Turkish President Recep Tayyip Erdogan on Tuesday said Turkey together with Russia "will carry out monitoring and overseeing activities" for the ceasefire in Nagorno-Karabakh.

Following phone talks with his Russian counterpart Vladimir Putin, Erdogan added that the relevant Joint Center is to be set up, whose location will be determined by Azerbaijan, Anadolu reports.

He called the latest peace deal inked by Azerbaijan, Armenia, and Russia the "right step towards permanent solution" to the territorial dispute between Azerbaijan and Armenia.

Erdogan said that a "great responsibility falls to the Russian side, too, at this stage."

Read alsoArmenian PM signs peace deal over Nagorno-Karabakh, Russian peacekeepers to be deployedThe Turkish president also stressed the importance of the return of displaced Azerbaijanis to their homes in Upper Karabakh and a corridor be opened between Azerbaijan and Nakhchivan.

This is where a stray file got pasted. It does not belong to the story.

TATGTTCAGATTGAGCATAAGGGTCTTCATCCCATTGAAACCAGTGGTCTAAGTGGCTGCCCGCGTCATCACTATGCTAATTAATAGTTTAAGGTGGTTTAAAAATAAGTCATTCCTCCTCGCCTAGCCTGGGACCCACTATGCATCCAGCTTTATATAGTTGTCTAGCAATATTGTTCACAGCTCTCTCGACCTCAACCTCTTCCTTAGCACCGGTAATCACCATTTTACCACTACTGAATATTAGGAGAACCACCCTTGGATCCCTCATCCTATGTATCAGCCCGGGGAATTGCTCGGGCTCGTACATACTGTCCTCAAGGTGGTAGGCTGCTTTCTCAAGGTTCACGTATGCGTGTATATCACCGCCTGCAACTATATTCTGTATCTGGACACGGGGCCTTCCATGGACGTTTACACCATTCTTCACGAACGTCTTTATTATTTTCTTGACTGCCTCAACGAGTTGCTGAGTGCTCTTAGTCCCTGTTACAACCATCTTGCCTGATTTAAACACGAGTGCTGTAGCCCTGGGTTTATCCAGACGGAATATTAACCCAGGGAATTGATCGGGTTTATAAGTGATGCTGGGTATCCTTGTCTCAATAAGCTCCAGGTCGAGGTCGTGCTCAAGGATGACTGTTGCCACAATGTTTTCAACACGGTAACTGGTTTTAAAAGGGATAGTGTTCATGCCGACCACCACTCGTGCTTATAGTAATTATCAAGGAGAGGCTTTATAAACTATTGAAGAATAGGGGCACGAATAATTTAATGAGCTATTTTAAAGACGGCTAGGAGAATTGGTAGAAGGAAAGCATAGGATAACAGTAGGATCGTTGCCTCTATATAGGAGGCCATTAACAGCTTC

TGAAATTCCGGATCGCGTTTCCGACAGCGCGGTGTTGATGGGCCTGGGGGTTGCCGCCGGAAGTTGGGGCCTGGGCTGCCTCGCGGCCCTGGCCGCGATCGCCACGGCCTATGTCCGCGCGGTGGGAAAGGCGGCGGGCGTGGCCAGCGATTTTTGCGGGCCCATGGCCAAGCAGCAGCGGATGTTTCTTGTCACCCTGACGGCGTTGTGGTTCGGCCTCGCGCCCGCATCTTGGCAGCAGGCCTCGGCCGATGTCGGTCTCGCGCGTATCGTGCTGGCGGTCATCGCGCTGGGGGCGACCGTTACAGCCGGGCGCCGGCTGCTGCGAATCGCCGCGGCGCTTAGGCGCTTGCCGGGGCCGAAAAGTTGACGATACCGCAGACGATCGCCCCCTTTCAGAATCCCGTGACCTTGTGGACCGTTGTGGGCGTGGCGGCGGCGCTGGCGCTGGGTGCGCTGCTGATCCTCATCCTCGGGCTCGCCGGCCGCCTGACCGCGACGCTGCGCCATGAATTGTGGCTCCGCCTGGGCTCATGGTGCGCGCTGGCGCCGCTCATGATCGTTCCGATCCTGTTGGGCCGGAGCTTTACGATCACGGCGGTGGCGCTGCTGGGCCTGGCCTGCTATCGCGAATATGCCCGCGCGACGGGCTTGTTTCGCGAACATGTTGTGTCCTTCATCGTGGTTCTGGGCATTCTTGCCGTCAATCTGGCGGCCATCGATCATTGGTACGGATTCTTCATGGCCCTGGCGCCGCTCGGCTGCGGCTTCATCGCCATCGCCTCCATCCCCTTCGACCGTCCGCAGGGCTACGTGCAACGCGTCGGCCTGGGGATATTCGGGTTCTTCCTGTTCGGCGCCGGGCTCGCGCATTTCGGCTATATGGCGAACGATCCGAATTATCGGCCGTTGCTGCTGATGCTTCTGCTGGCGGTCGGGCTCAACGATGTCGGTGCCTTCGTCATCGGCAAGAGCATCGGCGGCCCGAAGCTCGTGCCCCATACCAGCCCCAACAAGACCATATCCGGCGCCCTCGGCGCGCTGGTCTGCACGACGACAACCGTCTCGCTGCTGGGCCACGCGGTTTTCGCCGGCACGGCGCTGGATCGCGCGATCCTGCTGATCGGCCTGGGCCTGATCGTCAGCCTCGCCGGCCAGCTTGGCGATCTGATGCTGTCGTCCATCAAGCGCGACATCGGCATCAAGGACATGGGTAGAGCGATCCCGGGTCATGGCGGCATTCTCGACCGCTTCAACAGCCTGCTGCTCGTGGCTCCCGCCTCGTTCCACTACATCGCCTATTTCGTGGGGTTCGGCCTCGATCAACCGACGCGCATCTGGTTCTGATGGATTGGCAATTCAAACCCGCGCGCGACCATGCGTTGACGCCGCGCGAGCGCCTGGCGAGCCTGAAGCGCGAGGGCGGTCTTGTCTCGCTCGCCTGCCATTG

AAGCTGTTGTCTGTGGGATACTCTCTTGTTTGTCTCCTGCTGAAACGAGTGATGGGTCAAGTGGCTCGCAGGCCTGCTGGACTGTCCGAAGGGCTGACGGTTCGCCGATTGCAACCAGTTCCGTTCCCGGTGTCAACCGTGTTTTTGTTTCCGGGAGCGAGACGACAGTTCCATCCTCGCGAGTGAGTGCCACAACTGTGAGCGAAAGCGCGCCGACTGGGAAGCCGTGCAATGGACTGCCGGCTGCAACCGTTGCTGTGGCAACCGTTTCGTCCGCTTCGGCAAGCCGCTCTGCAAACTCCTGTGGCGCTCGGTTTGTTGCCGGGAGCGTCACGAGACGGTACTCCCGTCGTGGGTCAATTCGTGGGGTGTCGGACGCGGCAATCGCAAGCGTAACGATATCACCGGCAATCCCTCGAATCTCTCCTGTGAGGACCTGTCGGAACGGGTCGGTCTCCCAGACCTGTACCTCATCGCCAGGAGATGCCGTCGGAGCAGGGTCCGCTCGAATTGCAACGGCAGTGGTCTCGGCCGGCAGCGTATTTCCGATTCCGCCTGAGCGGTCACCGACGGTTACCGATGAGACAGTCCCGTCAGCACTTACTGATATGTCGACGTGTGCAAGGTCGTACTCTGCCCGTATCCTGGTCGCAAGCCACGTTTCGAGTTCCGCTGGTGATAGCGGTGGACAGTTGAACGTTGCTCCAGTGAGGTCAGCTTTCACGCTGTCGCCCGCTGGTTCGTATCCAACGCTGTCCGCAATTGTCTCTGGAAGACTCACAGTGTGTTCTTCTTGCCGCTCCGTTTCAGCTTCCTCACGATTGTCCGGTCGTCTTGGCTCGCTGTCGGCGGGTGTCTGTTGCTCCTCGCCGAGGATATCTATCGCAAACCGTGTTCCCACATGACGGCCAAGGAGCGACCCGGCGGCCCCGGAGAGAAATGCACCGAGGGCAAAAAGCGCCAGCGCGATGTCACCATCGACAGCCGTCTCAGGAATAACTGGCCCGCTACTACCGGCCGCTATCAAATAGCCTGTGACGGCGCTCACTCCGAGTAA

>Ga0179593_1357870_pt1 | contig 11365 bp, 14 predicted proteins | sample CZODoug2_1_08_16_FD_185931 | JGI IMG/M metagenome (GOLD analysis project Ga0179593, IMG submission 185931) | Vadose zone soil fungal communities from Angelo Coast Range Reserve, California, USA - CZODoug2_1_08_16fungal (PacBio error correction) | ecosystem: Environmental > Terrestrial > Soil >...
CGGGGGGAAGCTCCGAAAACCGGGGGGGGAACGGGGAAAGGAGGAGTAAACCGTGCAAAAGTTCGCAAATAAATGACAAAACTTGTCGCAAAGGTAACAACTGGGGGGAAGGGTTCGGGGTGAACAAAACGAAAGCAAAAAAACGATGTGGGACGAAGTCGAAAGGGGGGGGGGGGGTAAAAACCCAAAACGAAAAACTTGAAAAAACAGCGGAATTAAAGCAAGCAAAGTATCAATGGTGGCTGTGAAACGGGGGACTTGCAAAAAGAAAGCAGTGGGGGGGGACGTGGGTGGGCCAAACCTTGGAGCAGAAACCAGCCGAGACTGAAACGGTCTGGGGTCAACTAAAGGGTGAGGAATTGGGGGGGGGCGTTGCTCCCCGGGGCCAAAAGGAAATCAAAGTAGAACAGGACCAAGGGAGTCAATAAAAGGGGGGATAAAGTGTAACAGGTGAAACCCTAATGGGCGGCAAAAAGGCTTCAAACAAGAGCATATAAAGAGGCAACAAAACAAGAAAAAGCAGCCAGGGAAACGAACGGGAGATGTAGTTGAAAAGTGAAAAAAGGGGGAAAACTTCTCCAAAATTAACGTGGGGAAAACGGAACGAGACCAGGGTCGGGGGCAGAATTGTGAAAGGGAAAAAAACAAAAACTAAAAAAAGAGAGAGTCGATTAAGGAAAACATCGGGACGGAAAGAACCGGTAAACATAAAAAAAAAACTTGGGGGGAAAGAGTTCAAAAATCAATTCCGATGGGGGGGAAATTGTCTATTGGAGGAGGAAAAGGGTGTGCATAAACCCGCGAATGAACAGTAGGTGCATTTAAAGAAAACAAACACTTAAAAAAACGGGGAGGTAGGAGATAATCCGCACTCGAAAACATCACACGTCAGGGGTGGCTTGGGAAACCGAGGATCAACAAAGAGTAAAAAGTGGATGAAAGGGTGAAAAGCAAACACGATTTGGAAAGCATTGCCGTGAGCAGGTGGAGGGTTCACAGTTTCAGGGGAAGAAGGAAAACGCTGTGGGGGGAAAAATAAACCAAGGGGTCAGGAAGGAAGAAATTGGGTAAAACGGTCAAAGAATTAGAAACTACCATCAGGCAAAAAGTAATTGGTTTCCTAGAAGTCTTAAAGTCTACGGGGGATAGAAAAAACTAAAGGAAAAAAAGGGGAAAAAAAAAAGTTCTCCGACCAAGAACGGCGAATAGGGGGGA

The Kremlin's communique released following the talks, however, says nothing about the Joint Center. It says the parties have agreed on "further close cooperation on the implementation of the package of measures" laid down in the deal signed by Russia, Azerbaijan, and Armenia.

Earlier, Kremlin's spokesman Dmitry Peskov denied the reports that a Turkish peacekeeping contingent would be deployed in Nagorno-Karabakh, while confirmed that the Joint Center had indeed been discussed.

Meanwhile, Russia was already reportedly sending to Karabakh at least 10 cargo planes carrying troops and armored vehicles.

Nagorno-Karabakh: Latest

The latest escalation in Nagorno-Karabakh started on September 27.

On November 8, Azerbaijan said it seized a strategically important city of Shusha in Nagorno-Karabakh.

On November 9, Azerbaijan downed a Russian Mi-24 military helicopter over Armenia, close to the border, killing two pilots and injuring one. Baku immediately apologized for what it said was a mistake and offered Russia compensation.

On Monday night, Armenia, Azerbaijan, and Russia signed an agreement to end the war in Nagorno-Karabakh. Armenian Prime Minister Nikol Pashinyan claimed he had no choice but to seal the deal to bring hostilities to a halt.

The move led to major public unrest in Yerevan, where protesters broke through the police cordon and burst into the Armenian Government building, condemning the step.